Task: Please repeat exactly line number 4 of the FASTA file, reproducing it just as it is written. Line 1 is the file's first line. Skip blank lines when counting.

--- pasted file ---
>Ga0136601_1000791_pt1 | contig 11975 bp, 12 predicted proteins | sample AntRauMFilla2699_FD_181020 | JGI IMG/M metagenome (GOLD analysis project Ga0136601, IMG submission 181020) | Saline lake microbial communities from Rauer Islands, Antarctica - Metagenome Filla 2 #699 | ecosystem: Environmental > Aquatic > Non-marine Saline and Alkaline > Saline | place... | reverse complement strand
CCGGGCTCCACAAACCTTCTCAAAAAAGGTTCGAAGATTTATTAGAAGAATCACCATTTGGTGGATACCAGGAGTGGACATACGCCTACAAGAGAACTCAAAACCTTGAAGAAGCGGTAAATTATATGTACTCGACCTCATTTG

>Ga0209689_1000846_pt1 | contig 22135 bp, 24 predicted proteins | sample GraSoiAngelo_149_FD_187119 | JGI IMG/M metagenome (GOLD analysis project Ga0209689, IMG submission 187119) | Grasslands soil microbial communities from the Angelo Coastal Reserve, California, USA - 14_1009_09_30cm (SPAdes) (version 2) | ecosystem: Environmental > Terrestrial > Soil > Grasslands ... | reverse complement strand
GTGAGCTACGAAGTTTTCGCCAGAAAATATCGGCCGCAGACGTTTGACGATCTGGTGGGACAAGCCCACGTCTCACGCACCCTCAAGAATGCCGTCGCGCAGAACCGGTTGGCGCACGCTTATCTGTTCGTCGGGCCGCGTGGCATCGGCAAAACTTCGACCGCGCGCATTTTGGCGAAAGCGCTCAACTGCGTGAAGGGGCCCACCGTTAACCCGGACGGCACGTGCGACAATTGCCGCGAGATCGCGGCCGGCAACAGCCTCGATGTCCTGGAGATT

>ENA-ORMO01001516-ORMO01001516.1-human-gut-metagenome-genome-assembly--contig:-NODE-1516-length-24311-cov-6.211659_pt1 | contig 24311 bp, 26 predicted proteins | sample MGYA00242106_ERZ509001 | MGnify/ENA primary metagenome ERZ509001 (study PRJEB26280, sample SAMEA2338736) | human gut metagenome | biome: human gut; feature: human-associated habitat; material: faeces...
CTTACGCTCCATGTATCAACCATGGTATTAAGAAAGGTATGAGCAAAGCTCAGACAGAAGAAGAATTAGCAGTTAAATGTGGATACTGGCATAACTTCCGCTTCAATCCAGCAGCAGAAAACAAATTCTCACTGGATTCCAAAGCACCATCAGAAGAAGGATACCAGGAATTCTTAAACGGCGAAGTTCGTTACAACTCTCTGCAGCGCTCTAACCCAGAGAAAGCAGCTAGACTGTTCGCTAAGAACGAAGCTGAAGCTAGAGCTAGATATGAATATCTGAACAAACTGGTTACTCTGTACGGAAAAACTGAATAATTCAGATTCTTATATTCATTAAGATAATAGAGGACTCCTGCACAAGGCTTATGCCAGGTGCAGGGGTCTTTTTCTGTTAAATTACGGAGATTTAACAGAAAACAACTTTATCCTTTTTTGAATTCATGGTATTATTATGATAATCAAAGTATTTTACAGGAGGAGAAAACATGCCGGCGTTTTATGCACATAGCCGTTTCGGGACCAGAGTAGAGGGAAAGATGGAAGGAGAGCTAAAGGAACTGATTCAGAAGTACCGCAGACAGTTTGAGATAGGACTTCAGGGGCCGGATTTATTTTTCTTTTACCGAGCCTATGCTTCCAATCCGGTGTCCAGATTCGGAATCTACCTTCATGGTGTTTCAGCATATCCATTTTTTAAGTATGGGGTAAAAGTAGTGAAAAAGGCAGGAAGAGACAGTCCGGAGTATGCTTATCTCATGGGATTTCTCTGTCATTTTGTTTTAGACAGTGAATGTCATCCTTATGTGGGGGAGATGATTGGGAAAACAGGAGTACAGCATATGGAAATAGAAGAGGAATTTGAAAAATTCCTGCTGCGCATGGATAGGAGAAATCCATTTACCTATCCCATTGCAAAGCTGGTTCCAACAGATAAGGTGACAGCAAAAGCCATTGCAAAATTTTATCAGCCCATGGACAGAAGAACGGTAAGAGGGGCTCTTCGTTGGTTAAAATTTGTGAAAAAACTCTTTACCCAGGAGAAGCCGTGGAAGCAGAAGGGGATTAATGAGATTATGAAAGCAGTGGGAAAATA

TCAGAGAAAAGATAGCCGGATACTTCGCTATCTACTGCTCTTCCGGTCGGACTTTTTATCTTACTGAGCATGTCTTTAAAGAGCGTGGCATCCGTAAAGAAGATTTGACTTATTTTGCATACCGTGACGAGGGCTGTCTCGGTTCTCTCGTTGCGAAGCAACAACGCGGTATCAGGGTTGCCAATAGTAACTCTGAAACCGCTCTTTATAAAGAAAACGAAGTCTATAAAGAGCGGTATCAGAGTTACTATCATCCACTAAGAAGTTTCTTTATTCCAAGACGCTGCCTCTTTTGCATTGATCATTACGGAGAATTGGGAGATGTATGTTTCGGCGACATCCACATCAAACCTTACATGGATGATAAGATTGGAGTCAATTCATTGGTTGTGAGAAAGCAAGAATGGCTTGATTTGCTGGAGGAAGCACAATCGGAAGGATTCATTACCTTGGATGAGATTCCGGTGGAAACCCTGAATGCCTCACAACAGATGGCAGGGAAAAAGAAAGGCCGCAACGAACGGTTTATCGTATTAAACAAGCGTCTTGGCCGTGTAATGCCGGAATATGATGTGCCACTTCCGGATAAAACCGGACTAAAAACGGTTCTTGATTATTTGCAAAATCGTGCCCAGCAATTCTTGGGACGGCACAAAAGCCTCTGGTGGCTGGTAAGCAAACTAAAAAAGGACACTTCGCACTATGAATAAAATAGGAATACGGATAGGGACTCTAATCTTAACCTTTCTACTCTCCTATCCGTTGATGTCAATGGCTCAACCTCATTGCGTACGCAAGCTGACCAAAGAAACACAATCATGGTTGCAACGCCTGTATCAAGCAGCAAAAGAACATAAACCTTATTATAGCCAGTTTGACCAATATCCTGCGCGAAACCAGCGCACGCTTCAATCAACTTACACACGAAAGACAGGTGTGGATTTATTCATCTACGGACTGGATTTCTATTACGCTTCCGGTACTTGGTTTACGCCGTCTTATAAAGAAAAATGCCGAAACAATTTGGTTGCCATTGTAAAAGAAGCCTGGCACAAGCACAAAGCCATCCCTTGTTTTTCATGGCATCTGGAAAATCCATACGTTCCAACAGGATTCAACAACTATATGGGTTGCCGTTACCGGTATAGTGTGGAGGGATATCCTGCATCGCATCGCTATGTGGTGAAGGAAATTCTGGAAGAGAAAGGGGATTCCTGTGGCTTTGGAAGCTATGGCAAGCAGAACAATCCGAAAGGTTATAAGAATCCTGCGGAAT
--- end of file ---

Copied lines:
GTGAGCTACGAAGTTTTCGCCAGAAAATATCGGCCGCAGACGTTTGACGATCTGGTGGGACAAGCCCACGTCTCACGCACCCTCAAGAATGCCGTCGCGCAGAACCGGTTGGCGCACGCTTATCTGTTCGTCGGGCCGCGTGGCATCGGCAAAACTTCGACCGCGCGCATTTTGGCGAAAGCGCTCAACTGCGTGAAGGGGCCCACCGTTAACCCGGACGGCACGTGCGACAATTGCCGCGAGATCGCGGCCGGCAACAGCCTCGATGTCCTGGAGATT